Senior author, Dr Marianne van den Bree of Cardiff University’s School of Medicine, said:
‘Schizophrenia is a complex and relatively rare mental health condition, occurring at a rate of 1 per cent in the general population. Not every child with impaired information processing speed is at risk of psychosis later in life. Further research is needed to determine whether interventions to improve processing speed in at-risk children can lead to decreased transition to psychotic disorders.’
Ruth Coombs, Manager for Influence and Change at Mind Cymru, said:
‘This is a very interesting piece of research, which could help young people at risk of developing mental health problems in later life build resilience and benefit from early intervention. It is important to remember that people can and do recover from mental health problems and we also welcome further research which supports resilience building in young people.’
How do we develop a healthy sense of pride?
A healthy sense of pride in ourselves and our achievements is crucial for developing a healthy self esteem. It first develops in our childhood and is based upon the way we are treated by our parents – then our teachers and our peers. In summary:
1. Parents need to provide their child with a sense of total acceptance and unconditional love. The child needs to know deep down inside that no matter what they do, their parents will love them, and will be there for them.
2. Parents need to give their child their undivided attention so the child knows their achievements are recognised and prized. This is crucial as a child cannot take pride in themselves. They need an audience to show them they are doing well in life. (Note:They need to know that they’re successful in all kinds of things from reading to swimming to riding their bike). Also, simply being willing to spend time with the child conveys the powerful message that they matter to their parent, that their company is wanted, and they’re seen as valuable.
3. Parents need to praise their child for working hard on a task, for making the effort, and finishing the job. This develops inner pride for showing perseverance and being committed – regardless of the cost. Thus, it’s not just our successes or the end results that matter – it’s taking on a challenge and working towards goals.
4. Children need to be given some responsibilities that are age appropriate – and which they’re able to fulfill. For example, small children can help parents to tidy up their toys, or to set the table, or to help sort out the laundry. Older children can be asked to make their bed and clean their room, or do some extra chores, or to get a part-time job. It sends the message “you are capable and competent”; as well as “you contribute to our family”. These both help to develop a sense of inner pride.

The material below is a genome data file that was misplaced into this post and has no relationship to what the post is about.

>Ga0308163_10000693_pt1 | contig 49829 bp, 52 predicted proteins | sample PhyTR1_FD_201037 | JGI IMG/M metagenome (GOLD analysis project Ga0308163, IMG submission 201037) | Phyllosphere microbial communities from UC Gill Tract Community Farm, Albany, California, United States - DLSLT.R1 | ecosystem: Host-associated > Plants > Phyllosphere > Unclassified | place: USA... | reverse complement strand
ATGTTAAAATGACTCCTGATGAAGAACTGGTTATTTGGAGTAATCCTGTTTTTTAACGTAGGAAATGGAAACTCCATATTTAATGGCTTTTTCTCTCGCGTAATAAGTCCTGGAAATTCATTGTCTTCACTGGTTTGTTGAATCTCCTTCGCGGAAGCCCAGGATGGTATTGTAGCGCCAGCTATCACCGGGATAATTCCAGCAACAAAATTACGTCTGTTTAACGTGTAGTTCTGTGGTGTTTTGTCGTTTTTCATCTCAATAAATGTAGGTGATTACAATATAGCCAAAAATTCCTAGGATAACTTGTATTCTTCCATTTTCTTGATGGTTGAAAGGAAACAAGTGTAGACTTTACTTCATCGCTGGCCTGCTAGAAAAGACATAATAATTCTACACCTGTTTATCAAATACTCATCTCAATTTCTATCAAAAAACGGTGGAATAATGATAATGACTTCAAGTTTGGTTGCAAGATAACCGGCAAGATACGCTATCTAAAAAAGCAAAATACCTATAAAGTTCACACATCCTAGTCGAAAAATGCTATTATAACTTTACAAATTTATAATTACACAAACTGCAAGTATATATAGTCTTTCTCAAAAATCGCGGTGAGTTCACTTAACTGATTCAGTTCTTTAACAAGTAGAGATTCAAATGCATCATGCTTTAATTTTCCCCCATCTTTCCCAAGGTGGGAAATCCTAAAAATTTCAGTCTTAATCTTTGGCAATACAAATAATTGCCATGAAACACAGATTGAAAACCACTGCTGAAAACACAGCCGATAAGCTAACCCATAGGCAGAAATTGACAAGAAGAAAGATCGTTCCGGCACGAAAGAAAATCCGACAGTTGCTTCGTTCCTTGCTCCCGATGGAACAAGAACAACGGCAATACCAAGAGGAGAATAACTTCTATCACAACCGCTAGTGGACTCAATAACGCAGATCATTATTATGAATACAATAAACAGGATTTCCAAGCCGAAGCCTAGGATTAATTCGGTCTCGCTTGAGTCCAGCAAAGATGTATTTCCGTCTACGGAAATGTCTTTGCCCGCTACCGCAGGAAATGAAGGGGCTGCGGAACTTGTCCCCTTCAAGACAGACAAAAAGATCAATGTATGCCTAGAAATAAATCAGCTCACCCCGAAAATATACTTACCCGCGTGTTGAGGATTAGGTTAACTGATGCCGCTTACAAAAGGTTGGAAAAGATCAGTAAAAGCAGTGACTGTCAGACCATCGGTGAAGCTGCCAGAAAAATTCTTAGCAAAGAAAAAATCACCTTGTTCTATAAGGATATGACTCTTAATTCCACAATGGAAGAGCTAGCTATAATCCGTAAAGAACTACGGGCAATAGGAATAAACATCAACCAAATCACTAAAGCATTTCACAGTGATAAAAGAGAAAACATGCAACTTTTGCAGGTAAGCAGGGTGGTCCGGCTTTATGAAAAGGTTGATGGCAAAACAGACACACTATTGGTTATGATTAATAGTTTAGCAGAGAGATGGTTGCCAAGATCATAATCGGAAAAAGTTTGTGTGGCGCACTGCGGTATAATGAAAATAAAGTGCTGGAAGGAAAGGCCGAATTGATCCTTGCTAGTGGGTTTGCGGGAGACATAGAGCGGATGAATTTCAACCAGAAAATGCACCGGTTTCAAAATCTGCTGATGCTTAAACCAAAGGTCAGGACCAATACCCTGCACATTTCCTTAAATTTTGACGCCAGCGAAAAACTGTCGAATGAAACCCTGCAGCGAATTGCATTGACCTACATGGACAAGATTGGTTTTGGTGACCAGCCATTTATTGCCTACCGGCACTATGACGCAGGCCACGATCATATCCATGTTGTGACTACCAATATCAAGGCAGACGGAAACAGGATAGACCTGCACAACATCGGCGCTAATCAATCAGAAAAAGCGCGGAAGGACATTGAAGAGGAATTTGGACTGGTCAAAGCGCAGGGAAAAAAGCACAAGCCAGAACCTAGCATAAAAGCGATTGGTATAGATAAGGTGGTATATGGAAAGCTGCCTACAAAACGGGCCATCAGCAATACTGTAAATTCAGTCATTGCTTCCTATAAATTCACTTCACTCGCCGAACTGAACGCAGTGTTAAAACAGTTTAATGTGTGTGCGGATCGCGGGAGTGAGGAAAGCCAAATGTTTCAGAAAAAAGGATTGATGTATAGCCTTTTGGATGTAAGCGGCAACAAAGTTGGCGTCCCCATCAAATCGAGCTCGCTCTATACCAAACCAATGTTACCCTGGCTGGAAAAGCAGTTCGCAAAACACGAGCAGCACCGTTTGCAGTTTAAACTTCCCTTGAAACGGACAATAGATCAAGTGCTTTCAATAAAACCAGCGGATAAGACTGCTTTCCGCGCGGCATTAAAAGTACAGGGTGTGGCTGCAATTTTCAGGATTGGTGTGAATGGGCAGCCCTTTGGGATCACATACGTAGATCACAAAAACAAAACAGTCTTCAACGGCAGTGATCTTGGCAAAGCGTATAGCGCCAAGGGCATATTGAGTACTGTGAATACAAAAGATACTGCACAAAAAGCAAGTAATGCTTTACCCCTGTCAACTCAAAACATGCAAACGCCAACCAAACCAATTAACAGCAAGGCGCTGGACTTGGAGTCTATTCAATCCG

5. Those who live and work with children must offer empathy so the child feels they are able to talk about their problems. As they do this, they will learn that we all struggle and we fail, but there are others who’ll support us and encourage us to try.
Let your child get hurt.
“If you’re over 20, you probably walked to school, played on the monkey bars, and learned to high-dive at the public pool. If you’re younger, it’s unlikely you did any of these things. Yet, has the world become that much more dangerous? Statistically, no. But our society has created pervasive fears about letting kids be independent—and the consequences for our kids are serious.”
- Gerver Tully, author
“Children of risk-averse parents have lower test scores and are slightly less likely to attend college than offspring of parents with more tolerant attitudes toward risk,” says a team led by Sarah Brown of the University of Sheffield in the UK. Aversion to risk may prevent parents from making inherently uncertain investments in their children’s human capital; it’s also possible that risk attitudes reflect cognitive ability, researchers say.” Sadly, this Scottish Journal of Political Economy report won’t help us unless we do something about it. Adults continue to vote to remove playground equipment from parks so kids won’t have accidents; to request teachers stop using red ink as they grade papers and even cease from using the word “no” in class. It’s all too negative. I’m sorry—but while I understand the intent to protect students, we are failing miserably at preparing them for a world that will not be risk-free.
Psychologists in Europe have discovered that if a child doesn’t play outside and is never allowed to experience a skinned knee or a broken bone, they frequently have phobias as adults. Interviews with young adults who never played on jungle gyms reveal they’re fearful of normal risks and commitment. The truth is, kids need to fall a few times to learn it is normal; teens likely need to break up with a boyfriend or girlfriend to appreciate the emotional maturity that lasting relationships require. Pain is actually a necessary teacher. Consider your body for a moment. If you didn’t feel pain, you could burn yourself or step on a nail and never do something about the damage and infection until it was too late. Pain is a part of health and maturity.
Similarly, taking calculated risks is all a part of growing up. In fact, it plays a huge role. Childhood may be about safety and self-esteem, but as a student matures, risk and achievement are necessities in forming their identity and confidence. Because parents have removed “risk” from children’s lives, psychologists are discovering a syndrome as they counsel teens: High Arrogance, Low Self-Esteem. They’re cocky, but deep down their confidence is hollow, because it’s built off of watching YouTube videos, and perhaps not achieving something meaningful.